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Key Points of Contract Evaluation


Your client is submitting a complete set of specifications together with his Request for Quotation or Invitation to Tender. Many of these specifications are general documents. Only a small part relates to your service. Nevertheless these documents might be relevant in identifying project risks. In early commercial stages, you find reluctance to go through all the specifications. You will have to identify the key points of evaluation. In this blog, I focus on how to evaluate the contractual tender documents.  

Different types of contractual documents


Your client often distinguishes between “general terms and conditions” and “particular terms and conditions”. Besides that, he often has mentioned some terms and conditions in the scope of work or other project specific documentation.  After getting a general overview of the project and the intentions of your client, you should look for three important topics; liability, Guarantee and Liquidated damages.  

To what extend does your client wants to make you liable


Liability is a risk, which might harm the continuity of your enterprise. In case terms in liability are misjudged and your client is not willing to solve a possible issue in a descend manner, you might be facing bankruptcy. In young industries with a wide supply chain, clients are less caring about your well-being. When evaluating contractual terms, look for a cap of the liability. This cap is preferably a lot less than the contract value. Please note that your liabilities for damages in case of gross negligence and/ or willful misconduct can never be excluded. Most legal systems do not allow exclusion of these risks.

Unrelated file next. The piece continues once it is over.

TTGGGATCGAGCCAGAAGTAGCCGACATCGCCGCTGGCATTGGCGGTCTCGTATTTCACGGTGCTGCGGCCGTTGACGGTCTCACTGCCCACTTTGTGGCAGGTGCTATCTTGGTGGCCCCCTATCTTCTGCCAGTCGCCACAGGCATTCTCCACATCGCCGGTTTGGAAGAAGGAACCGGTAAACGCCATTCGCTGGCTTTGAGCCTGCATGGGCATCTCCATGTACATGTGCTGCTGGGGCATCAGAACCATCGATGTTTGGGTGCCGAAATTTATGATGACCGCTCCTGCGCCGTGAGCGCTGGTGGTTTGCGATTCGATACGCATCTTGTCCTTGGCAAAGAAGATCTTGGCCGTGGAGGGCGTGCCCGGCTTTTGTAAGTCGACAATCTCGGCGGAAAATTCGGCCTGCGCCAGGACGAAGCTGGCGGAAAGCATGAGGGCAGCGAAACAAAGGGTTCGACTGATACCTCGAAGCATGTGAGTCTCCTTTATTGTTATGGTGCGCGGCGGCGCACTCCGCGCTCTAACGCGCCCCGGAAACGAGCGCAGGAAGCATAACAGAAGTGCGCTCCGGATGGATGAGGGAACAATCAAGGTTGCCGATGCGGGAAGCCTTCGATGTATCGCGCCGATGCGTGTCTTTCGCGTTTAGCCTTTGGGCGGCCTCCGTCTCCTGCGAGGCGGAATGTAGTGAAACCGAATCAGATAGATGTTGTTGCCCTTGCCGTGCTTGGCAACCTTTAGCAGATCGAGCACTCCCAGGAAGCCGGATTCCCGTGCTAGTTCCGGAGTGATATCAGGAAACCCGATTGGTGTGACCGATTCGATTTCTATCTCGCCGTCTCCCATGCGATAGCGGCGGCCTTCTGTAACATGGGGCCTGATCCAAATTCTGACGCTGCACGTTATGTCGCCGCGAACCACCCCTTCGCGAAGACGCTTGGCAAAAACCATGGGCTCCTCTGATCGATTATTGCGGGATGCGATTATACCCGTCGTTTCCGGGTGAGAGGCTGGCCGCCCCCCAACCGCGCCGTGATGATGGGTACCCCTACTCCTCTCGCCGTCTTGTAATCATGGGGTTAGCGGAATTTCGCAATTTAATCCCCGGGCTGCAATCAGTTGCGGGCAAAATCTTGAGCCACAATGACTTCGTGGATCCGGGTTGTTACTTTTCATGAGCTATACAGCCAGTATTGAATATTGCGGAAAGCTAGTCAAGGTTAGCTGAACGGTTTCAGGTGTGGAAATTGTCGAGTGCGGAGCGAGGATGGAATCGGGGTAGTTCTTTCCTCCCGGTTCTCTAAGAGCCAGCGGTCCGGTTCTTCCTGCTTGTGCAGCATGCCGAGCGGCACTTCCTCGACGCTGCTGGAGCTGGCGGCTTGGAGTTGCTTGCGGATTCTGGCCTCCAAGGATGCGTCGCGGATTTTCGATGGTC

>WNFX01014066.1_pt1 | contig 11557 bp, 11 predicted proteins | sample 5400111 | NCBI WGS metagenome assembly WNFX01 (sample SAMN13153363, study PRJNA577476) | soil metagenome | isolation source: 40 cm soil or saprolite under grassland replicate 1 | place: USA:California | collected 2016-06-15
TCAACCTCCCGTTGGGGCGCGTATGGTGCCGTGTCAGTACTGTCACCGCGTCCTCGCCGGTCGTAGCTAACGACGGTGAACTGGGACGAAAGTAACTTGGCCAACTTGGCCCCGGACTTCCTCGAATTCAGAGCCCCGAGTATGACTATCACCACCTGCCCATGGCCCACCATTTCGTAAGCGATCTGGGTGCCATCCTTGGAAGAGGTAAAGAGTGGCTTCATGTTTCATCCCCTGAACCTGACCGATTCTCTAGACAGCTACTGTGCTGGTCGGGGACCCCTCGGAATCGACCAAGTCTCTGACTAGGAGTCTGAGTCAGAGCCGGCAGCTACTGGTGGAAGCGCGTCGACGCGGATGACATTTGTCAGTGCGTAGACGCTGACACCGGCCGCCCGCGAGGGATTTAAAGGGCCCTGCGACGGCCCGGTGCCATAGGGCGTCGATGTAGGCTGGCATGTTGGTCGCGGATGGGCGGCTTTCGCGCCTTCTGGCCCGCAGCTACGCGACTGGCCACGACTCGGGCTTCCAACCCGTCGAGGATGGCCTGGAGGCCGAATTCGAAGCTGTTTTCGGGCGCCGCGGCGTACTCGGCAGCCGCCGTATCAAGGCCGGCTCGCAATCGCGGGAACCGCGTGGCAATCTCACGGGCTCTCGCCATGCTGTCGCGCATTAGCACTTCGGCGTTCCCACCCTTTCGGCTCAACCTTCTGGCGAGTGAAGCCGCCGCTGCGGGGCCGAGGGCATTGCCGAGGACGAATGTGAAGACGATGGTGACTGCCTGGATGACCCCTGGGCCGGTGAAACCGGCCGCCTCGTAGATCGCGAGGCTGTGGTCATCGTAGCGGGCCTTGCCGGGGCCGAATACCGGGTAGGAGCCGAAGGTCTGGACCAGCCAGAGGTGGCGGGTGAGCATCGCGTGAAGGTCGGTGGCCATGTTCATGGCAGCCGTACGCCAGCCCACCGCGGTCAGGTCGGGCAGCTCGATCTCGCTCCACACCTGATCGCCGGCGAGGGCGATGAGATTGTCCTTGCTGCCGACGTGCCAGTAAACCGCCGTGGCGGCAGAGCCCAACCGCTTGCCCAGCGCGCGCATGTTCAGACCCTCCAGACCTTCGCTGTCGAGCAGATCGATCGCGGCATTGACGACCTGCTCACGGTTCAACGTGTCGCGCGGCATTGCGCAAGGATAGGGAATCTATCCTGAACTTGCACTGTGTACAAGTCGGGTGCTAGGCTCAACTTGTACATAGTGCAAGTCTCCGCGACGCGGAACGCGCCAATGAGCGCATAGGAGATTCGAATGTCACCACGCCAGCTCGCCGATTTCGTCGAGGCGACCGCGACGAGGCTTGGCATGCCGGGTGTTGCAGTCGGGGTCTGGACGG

"Do not forget to check the liability clause in relation to your insurance policy."

Guarantees and Warranties impact your pricing


Many clients wish their supplier to provide warranty on items supplied or services delivered. This sounds reasonable, but please do not forget to check that the warranty and guarantees you provide are only for your goods or services. For example: In case you weld a pad eye to a skid and the skid and the pad eye are supplied by a third party, you should only be required to provide warranty for the welding work and not for the items supplied by third parties.  

Liquidated Damages should be capped as well


When you supply a critical component or service, delivery time is just as critical as quality. To make you aware of this, the client includes the provision to charge costs to your account in case you are not delivering in time. The evaluation of these clauses should take place on what you think is reasonable. Many clients accept extra (optional) costs to have some kind of Liquidated Damages in the contract. The same Accounts for warranties and guarantees.  

"Do not be afraid to offer Warranty or to accept Liquidated Damages paragraph at an extra optional line item in your proposal."